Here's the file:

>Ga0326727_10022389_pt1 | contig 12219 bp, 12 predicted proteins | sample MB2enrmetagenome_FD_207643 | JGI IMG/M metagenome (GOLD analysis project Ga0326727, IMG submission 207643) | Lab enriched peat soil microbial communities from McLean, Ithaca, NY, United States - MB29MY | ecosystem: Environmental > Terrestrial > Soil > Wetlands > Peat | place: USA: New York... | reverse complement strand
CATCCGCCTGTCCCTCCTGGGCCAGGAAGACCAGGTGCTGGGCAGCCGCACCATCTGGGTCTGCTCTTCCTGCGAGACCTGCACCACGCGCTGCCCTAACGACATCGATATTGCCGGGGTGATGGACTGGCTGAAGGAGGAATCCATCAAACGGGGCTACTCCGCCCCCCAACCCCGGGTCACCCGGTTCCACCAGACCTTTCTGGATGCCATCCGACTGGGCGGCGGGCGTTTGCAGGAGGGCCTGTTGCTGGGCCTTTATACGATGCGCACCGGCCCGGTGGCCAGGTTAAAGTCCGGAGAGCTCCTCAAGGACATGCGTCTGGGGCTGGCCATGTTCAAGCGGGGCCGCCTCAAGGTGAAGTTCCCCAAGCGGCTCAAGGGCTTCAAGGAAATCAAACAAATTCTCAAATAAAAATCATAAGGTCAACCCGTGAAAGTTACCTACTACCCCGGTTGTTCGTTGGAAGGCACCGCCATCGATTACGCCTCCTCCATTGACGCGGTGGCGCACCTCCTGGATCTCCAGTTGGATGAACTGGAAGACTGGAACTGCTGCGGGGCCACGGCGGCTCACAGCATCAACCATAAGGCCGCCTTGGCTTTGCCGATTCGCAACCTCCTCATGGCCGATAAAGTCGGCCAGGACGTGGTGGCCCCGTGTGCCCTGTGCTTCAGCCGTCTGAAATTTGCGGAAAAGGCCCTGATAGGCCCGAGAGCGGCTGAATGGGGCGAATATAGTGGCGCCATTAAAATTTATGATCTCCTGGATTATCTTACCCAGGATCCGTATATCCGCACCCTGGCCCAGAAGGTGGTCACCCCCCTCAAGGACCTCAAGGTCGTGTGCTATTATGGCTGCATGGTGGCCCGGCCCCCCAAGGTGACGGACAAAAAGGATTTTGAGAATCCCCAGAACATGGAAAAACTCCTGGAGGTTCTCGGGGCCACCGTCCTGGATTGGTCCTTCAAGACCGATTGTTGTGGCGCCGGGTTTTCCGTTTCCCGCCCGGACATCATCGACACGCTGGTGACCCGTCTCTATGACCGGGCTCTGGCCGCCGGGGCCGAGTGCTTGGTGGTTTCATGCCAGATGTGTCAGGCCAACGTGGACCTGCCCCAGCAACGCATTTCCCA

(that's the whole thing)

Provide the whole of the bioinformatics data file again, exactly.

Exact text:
>Ga0326727_10022389_pt1 | contig 12219 bp, 12 predicted proteins | sample MB2enrmetagenome_FD_207643 | JGI IMG/M metagenome (GOLD analysis project Ga0326727, IMG submission 207643) | Lab enriched peat soil microbial communities from McLean, Ithaca, NY, United States - MB29MY | ecosystem: Environmental > Terrestrial > Soil > Wetlands > Peat | place: USA: New York... | reverse complement strand
CATCCGCCTGTCCCTCCTGGGCCAGGAAGACCAGGTGCTGGGCAGCCGCACCATCTGGGTCTGCTCTTCCTGCGAGACCTGCACCACGCGCTGCCCTAACGACATCGATATTGCCGGGGTGATGGACTGGCTGAAGGAGGAATCCATCAAACGGGGCTACTCCGCCCCCCAACCCCGGGTCACCCGGTTCCACCAGACCTTTCTGGATGCCATCCGACTGGGCGGCGGGCGTTTGCAGGAGGGCCTGTTGCTGGGCCTTTATACGATGCGCACCGGCCCGGTGGCCAGGTTAAAGTCCGGAGAGCTCCTCAAGGACATGCGTCTGGGGCTGGCCATGTTCAAGCGGGGCCGCCTCAAGGTGAAGTTCCCCAAGCGGCTCAAGGGCTTCAAGGAAATCAAACAAATTCTCAAATAAAAATCATAAGGTCAACCCGTGAAAGTTACCTACTACCCCGGTTGTTCGTTGGAAGGCACCGCCATCGATTACGCCTCCTCCATTGACGCGGTGGCGCACCTCCTGGATCTCCAGTTGGATGAACTGGAAGACTGGAACTGCTGCGGGGCCACGGCGGCTCACAGCATCAACCATAAGGCCGCCTTGGCTTTGCCGATTCGCAACCTCCTCATGGCCGATAAAGTCGGCCAGGACGTGGTGGCCCCGTGTGCCCTGTGCTTCAGCCGTCTGAAATTTGCGGAAAAGGCCCTGATAGGCCCGAGAGCGGCTGAATGGGGCGAATATAGTGGCGCCATTAAAATTTATGATCTCCTGGATTATCTTACCCAGGATCCGTATATCCGCACCCTGGCCCAGAAGGTGGTCACCCCCCTCAAGGACCTCAAGGTCGTGTGCTATTATGGCTGCATGGTGGCCCGGCCCCCCAAGGTGACGGACAAAAAGGATTTTGAGAATCCCCAGAACATGGAAAAACTCCTGGAGGTTCTCGGGGCCACCGTCCTGGATTGGTCCTTCAAGACCGATTGTTGTGGCGCCGGGTTTTCCGTTTCCCGCCCGGACATCATCGACACGCTGGTGACCCGTCTCTATGACCGGGCTCTGGCCGCCGGGGCCGAGTGCTTGGTGGTTTCATGCCAGATGTGTCAGGCCAACGTGGACCTGCCCCAGCAACGCATTTCCCA